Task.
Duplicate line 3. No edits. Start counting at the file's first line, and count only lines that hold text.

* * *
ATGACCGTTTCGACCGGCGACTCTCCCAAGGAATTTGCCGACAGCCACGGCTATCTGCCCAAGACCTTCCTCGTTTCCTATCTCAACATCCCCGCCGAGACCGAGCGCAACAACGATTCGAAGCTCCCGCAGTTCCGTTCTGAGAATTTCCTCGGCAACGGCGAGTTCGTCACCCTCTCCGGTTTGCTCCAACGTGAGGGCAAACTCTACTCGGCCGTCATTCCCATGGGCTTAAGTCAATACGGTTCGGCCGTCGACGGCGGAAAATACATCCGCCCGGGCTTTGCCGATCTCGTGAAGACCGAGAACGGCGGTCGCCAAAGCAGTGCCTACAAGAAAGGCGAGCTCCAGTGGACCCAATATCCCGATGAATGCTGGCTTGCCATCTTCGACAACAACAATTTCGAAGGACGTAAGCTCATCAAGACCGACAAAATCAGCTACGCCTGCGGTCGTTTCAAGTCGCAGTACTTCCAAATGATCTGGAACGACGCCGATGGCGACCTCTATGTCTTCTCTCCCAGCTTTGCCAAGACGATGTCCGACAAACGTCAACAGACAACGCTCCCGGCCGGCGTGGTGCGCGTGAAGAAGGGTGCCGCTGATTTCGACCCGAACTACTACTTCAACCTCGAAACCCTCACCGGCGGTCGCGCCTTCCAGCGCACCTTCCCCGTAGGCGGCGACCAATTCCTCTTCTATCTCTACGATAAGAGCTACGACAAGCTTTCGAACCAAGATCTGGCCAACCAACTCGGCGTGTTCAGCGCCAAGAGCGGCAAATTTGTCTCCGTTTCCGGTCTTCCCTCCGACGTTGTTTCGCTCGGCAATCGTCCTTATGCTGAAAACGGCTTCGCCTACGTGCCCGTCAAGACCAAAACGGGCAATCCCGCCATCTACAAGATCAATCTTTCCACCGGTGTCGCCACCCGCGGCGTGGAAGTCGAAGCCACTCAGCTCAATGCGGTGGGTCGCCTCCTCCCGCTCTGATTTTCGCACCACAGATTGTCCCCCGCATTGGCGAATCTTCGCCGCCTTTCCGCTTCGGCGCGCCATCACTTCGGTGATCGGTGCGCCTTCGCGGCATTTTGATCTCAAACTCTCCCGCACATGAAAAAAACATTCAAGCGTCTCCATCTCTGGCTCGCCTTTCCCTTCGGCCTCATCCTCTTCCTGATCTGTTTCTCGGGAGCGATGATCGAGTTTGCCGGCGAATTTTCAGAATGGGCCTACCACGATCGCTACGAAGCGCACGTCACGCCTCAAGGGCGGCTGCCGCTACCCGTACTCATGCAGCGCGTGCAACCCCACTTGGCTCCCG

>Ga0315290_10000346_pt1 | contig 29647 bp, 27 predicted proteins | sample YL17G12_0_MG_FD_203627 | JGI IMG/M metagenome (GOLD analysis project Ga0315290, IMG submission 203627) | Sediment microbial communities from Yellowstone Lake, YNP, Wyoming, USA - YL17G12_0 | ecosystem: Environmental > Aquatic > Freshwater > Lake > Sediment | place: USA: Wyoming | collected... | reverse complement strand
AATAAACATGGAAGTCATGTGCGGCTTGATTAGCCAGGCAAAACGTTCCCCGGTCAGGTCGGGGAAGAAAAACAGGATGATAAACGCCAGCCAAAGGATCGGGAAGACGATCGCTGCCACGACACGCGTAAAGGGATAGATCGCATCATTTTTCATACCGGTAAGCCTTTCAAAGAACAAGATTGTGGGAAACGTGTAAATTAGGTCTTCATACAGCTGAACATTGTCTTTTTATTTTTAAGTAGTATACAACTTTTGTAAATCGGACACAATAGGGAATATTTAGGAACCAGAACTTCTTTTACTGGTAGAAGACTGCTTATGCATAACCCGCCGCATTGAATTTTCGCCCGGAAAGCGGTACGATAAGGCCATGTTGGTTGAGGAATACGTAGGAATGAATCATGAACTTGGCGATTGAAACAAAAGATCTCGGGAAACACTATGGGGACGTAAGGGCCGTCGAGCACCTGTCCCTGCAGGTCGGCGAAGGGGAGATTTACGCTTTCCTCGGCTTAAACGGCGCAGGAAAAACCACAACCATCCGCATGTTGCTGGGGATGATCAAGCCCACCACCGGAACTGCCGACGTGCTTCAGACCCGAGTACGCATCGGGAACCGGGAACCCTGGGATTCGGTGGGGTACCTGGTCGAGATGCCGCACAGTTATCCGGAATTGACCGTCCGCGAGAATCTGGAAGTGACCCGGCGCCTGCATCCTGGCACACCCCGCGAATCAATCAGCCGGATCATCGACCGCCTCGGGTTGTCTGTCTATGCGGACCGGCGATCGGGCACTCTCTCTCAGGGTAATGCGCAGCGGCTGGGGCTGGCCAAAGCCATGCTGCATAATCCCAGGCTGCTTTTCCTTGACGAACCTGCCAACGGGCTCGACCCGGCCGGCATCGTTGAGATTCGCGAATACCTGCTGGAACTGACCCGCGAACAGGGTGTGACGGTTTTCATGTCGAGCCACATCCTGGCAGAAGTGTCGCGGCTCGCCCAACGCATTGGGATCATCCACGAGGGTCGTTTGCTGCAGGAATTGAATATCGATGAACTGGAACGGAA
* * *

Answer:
AATAAACATGGAAGTCATGTGCGGCTTGATTAGCCAGGCAAAACGTTCCCCGGTCAGGTCGGGGAAGAAAAACAGGATGATAAACGCCAGCCAAAGGATCGGGAAGACGATCGCTGCCACGACACGCGTAAAGGGATAGATCGCATCATTTTTCATACCGGTAAGCCTTTCAAAGAACAAGATTGTGGGAAACGTGTAAATTAGGTCTTCATACAGCTGAACATTGTCTTTTTATTTTTAAGTAGTATACAACTTTTGTAAATCGGACACAATAGGGAATATTTAGGAACCAGAACTTCTTTTACTGGTAGAAGACTGCTTATGCATAACCCGCCGCATTGAATTTTCGCCCGGAAAGCGGTACGATAAGGCCATGTTGGTTGAGGAATACGTAGGAATGAATCATGAACTTGGCGATTGAAACAAAAGATCTCGGGAAACACTATGGGGACGTAAGGGCCGTCGAGCACCTGTCCCTGCAGGTCGGCGAAGGGGAGATTTACGCTTTCCTCGGCTTAAACGGCGCAGGAAAAACCACAACCATCCGCATGTTGCTGGGGATGATCAAGCCCACCACCGGAACTGCCGACGTGCTTCAGACCCGAGTACGCATCGGGAACCGGGAACCCTGGGATTCGGTGGGGTACCTGGTCGAGATGCCGCACAGTTATCCGGAATTGACCGTCCGCGAGAATCTGGAAGTGACCCGGCGCCTGCATCCTGGCACACCCCGCGAATCAATCAGCCGGATCATCGACCGCCTCGGGTTGTCTGTCTATGCGGACCGGCGATCGGGCACTCTCTCTCAGGGTAATGCGCAGCGGCTGGGGCTGGCCAAAGCCATGCTGCATAATCCCAGGCTGCTTTTCCTTGACGAACCTGCCAACGGGCTCGACCCGGCCGGCATCGTTGAGATTCGCGAATACCTGCTGGAACTGACCCGCGAACAGGGTGTGACGGTTTTCATGTCGAGCCACATCCTGGCAGAAGTGTCGCGGCTCGCCCAACGCATTGGGATCATCCACGAGGGTCGTTTGCTGCAGGAATTGAATATCGATGAACTGGAACGGAA